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Falls and mobility dysfunction in adults with cerebral palsy
thesisposted on 16.02.2017, 03:10 by Morgan, Prue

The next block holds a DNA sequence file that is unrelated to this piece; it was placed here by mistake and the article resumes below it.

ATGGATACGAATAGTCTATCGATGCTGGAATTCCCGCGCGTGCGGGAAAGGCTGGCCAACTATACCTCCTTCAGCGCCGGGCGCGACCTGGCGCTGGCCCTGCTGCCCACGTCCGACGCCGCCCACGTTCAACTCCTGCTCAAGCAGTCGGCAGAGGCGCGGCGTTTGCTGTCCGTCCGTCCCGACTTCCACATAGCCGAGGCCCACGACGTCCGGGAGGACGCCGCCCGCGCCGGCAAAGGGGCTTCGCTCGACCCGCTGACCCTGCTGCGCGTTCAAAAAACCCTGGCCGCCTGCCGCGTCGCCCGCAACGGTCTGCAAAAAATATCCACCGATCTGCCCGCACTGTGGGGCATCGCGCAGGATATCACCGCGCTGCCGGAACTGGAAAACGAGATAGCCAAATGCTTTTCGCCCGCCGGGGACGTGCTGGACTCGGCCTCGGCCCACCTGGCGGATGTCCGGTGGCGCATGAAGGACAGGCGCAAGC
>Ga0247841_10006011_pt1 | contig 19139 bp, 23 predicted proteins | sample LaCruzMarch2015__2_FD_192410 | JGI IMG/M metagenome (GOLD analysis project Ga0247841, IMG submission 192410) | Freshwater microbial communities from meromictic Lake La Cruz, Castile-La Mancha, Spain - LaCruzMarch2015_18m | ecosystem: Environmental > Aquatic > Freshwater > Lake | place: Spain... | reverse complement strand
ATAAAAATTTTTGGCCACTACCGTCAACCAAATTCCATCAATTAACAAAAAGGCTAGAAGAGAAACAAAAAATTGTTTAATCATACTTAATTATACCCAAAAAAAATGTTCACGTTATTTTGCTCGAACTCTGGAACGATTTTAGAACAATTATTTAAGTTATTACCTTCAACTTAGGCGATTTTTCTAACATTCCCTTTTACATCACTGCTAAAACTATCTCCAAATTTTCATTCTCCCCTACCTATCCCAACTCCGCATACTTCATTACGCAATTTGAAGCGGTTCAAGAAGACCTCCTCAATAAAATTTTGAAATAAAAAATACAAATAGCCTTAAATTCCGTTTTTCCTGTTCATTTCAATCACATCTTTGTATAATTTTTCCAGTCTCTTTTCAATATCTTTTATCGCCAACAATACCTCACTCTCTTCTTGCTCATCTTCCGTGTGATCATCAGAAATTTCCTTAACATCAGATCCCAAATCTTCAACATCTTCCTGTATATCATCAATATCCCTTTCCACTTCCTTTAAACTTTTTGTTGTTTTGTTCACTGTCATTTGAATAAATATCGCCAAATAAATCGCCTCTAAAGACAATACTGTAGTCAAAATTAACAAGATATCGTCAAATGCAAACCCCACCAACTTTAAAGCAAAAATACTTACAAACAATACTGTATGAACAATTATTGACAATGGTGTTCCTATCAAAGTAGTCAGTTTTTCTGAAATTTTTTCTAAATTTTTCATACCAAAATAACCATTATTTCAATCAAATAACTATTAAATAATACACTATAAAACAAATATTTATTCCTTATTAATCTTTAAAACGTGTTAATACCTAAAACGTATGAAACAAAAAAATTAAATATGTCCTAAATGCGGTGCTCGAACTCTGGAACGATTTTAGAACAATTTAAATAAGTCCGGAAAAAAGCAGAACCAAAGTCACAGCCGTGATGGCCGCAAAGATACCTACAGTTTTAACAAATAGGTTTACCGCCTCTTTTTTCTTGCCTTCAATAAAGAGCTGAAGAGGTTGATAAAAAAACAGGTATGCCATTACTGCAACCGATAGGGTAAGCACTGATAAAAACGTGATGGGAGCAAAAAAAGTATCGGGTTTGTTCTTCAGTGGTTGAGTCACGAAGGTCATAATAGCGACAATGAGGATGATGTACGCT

Adults with cerebral palsy (CP) are a growing population, with age-related mobility changes, balance dysfunction, and falls relatively unexplored. This contrasts with other populations with known vulnerabilities such as Parkinson's disease, stroke, or older adults, where falls characteristics have been documented and clinical practice guidelines to address falls and balance dysfunction are readily available. The studies reported in this thesis investigated what is known about falls and mobility dysfunction in ambulant adults with CP. Specifically, investigations of premature age-associated mobility decline, falls and near-falls, physical, psychosocial and health-related quality of life (HRQOL) consequences of mobility decline and falls were conducted. Interventions to address mobility dysfunction, and perceptions of current health services to address falls and mobility decline were also evaluated. The research series commenced with a systematic review exploring mobility decline, revealing it occurs in 25% or more of ambulant adults with CP. Those at higher risk of decline were individuals with worse initial gait ability, bilateral rather than unilateral motor impairment, older age, and higher levels of pain or fatigue. Given that balance and mobility dysfunction are typically associated with falls in other populations, two studies investigated the perceived causes, environmental influences, and consequences of falls or near-falls, and the association of falls with mobility decline. These studies revealed that many adults with CP experience falls during non-hazardous ambulation resulting in physical injuries and adverse psychosocial consequences. In addition, those who experienced mobility decline reported poorer satisfaction with HRQOl than those who had not. Worse physical health status and lower levels of well-being were strongly associated with frequent falls history. The next series of studies explored the performance of ambulant adults with CP using standardised mobility and balance outcomes to describe falls risk, and investigated associations between falls, gross motor performance (Gross Motor Function Classification System- Extended and Revised, GMFCS-E&R) and these measures. Significant differences were found in gait speed, gait endurance and standing balance between those with higher (GMFCS-E&R levels I and II) and lower (level Ill) levels of gross motor function. Significant differences were also found in falls risk indicators between those at higher and lower levels of GMFCS-E&R. However, fear of falling and falls risk did not differ between those who fell and those who did not, suggesting many ambulant adults with CP live with high fear of falling irrespective of actual falls experienced. Furthermore, standardised falls risk assessment tools appeared to have limited capacity to identify prospective falls frequency. A second systematic review synthesised and appraised evidence regarding the effect of conservative (physiotherapeutic and pharmacological) interventions on gait dysfunction in adults with CP. Of the ten studies included in the review, around half were found to provide low strength of evidence. Although a small between-group effect of exercise on gait speed was found, evidence to support the efficacy of one intervention over another to improve gait was limited. A pilot randomised controlled trial was conducted in ambulant adults with CP to evaluate the safety, feasibility and efficacy of an eight week program of individualised balance training on ambulatory self-confidence and balance. Results demonstrated that the customised balance program was feasible and safe. Evidence of small to medium effects from the balance training program in ambulatory self-confidence, postural responses, falls efficacy and fatigue were evident. Concurrent self-reported improvement also occurred. The final study reported outcomes of a qualitative investigation into experiences with health services to address falls and balance dysfunction. Adults with CP reported frustration and variability in the access to and matching of health service provided with self-perceptions of service type and need. In conclusion, many ambulant adults with CP experience falls and mobility decline. The clinical implications of this series of studies are considered, with recommendations for health promotion content, physiotherapy education and clinical research to add to the growing evidence base regarding falls and mobility dysfunction in ambulant adults ageing with CP.